Rare First Edition Of Shakespeare’s Plays Found Just Before 400th Anniversary

English scholars everywhere were agog when the next closest thing to the Holy Grail, the first edition of Shakespeare’s 36 plays, was recently discovered in the Mount Stuart House, according to Herald Scotland.

This much-heralded first edition of Shakespeare’s plays, also known as the First Folios, contains the original 36 of Shakespeare’s plays, published in 1623 shortly after his death. Apparently, the first edition was never authenticated, although it was listed among the effects in the house.

“I’ve been working here about a year and I kept walking past it on the shelf, but I didn’t think for a minute it could be a first edition,” Alice Martin, Head of Historical Collections at Mount Stuart House, said. “Then one day I got it down and started going through it, and I began to think ‘wait a minute, this might be real after all’.”

In fact, few believed at first that it was a real first edition, split into three volumes and bound in goatskin. The first edition was passed on to Emma Smith, Professor of Shakespeare Studies at Oxford University, who ultimately declared it was an authentic first edition. Only 750 of such volumes were ever produced.

The New York Times reports that the number of surviving first editions of Shakespeare’s plays now sits at 234 with the discovery of this latest volume. Professor Eric Rasmussen of the University of Nevada in Reno authenticated a first edition found in France in 2014 and said he was convinced that the work Professor Smith undertook in authenticating this newer discovery proves this first edition is the real deal.

The discovery of this first edition of Shakespeare’s plays, oddly enough, coincides with the upcoming 400th anniversary of his death. April 23, 2016, marks the anniversary, and Mount Stuart House will be displaying this priceless first edition of the Bard’s work until October, according to the Journal.

According to the New York Times, this first edition is owned by the seventh Marquess of Bute, Johnny Dumfries, while it seems to have been previously in the hands of Isaac Reed, a London literary editor in the 1700s. It was believed that this particular first edition of Shakespeare’s works may well have been Reed’s working copy.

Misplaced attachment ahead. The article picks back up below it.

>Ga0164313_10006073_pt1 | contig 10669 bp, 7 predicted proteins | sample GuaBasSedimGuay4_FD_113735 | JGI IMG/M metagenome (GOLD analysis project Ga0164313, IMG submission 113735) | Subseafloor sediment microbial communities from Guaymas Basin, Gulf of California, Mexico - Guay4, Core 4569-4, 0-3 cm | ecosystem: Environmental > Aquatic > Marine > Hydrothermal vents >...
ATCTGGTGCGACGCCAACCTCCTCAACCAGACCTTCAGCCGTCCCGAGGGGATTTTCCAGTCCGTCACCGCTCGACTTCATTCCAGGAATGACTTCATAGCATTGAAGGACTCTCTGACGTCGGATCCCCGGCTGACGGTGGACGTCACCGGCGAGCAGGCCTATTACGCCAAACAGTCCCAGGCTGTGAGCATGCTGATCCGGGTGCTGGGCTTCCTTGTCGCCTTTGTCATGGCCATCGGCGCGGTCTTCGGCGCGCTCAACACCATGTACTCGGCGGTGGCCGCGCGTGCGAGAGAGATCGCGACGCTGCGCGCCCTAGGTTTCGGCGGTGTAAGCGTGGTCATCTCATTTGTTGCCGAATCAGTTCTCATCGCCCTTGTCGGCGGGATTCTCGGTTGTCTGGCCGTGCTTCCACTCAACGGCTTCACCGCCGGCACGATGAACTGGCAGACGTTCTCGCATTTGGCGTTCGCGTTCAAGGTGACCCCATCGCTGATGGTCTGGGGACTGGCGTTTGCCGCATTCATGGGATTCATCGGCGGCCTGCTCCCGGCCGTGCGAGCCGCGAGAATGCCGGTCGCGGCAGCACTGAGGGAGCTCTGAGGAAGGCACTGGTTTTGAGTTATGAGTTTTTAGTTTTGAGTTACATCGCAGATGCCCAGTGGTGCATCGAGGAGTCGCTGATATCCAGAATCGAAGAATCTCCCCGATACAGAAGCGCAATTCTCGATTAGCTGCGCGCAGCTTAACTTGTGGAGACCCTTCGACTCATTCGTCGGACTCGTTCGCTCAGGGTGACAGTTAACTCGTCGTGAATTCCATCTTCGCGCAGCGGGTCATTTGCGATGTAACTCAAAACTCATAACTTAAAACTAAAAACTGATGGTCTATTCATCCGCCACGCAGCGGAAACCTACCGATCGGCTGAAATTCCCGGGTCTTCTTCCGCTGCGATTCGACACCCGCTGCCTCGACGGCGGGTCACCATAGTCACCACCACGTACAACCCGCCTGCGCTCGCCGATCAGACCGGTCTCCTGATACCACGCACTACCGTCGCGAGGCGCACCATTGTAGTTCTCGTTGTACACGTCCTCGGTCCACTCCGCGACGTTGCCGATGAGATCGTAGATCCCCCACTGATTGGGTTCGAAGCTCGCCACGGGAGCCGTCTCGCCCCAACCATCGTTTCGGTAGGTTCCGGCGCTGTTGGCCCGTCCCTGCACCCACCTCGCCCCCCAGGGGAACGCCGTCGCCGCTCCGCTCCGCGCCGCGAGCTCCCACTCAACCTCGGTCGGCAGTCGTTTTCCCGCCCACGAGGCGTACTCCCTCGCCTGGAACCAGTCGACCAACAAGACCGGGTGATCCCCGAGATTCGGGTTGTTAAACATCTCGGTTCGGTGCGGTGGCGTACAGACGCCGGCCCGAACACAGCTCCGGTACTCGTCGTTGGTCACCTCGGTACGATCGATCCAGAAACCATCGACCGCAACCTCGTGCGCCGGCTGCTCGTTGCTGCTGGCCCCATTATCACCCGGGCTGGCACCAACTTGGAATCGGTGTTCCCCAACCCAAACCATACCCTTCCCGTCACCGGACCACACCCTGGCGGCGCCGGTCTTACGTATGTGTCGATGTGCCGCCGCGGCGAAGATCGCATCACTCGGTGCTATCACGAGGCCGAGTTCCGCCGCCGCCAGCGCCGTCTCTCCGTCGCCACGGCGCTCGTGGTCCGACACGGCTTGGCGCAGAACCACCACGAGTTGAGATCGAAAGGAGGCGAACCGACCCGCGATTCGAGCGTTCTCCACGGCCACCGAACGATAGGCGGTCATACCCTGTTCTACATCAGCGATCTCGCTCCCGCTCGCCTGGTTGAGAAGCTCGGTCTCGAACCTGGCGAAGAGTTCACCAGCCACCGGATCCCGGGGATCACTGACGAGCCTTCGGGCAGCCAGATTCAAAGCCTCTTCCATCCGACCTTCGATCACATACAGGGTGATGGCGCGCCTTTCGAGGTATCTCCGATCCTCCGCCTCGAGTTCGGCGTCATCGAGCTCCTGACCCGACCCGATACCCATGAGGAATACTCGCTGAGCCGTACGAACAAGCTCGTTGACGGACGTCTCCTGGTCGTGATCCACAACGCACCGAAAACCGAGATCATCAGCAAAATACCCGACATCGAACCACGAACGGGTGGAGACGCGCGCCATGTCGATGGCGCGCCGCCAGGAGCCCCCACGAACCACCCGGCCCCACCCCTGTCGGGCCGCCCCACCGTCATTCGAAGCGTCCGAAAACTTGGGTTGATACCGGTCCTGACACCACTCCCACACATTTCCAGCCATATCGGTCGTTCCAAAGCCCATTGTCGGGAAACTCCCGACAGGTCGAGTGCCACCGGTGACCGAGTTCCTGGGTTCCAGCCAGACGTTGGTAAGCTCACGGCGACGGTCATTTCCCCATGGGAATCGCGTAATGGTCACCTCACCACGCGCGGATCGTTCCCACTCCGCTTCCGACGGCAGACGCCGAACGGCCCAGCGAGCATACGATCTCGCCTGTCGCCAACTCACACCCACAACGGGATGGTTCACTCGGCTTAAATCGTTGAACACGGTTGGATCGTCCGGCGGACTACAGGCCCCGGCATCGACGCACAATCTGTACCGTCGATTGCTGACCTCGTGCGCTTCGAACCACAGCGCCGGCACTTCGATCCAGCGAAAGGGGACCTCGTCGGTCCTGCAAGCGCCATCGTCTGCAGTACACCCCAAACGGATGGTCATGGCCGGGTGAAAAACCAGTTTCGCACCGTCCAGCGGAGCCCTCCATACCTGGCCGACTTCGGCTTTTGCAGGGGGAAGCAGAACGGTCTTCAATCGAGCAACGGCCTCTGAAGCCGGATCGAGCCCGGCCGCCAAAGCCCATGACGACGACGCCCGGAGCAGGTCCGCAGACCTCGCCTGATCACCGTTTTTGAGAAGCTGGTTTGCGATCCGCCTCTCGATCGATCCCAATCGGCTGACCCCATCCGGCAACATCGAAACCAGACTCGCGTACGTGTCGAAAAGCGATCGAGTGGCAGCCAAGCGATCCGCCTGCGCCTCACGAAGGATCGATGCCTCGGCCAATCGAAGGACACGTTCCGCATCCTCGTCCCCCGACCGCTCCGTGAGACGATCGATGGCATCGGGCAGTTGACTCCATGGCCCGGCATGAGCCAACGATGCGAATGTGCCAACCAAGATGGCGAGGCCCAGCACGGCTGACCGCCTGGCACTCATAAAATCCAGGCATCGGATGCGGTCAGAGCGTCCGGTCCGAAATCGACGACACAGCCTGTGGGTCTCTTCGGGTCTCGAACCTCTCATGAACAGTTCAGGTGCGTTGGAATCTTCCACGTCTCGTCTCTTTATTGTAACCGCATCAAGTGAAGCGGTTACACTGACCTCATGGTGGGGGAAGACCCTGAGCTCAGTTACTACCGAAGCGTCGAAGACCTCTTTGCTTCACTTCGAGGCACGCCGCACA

Professor Smith acknowledged the significance of the find for English scholars everywhere, noting, “Without this (edition) we would have lost probably half of Shakespeare’s work.”

Certainly, that would have proven to be incredibly sad for performers and English teachers everywhere, for whom Shakespeare has become something of a cornerstone for almost every type of English curriculum. Themes covered in Shakespeare’s plays have proven to be wide-ranging and, in many cases, as relevant today as they were centuries ago, so the discovery of this first edition is doubly significant.

Although the language may be challenging for many students at first glance, Shakespeare contains powerful imagery and commentary that still resonates today with many. Ovations,, the magazine of the UTSA College of Liberal and Fine Arts, said that the reason why Shakespeare is still so potent is in part because of the hype surrounding the artist, but also because humanity still experiences all the same issues that they were going through in Shakespeare’s heyday.

“They (early modern audiences) would enjoy the ghosts, the political intrigue, the murder plots, the nations at war. These were things that were on people’s minds at that time,” said Mark Bayer, an associate professor and chair of the Department of English at UTSA.

The process through which this latest first edition of Shakespeare’s works was authenticated still has to be released to the broader academic world for perusal, but that said, people are still quite excited that this first edition has turned up.

Martin said the newest first edition will not be sold, but rather displayed at Mount Stuart House.

[Photo by Scott Barbour/Getty Images]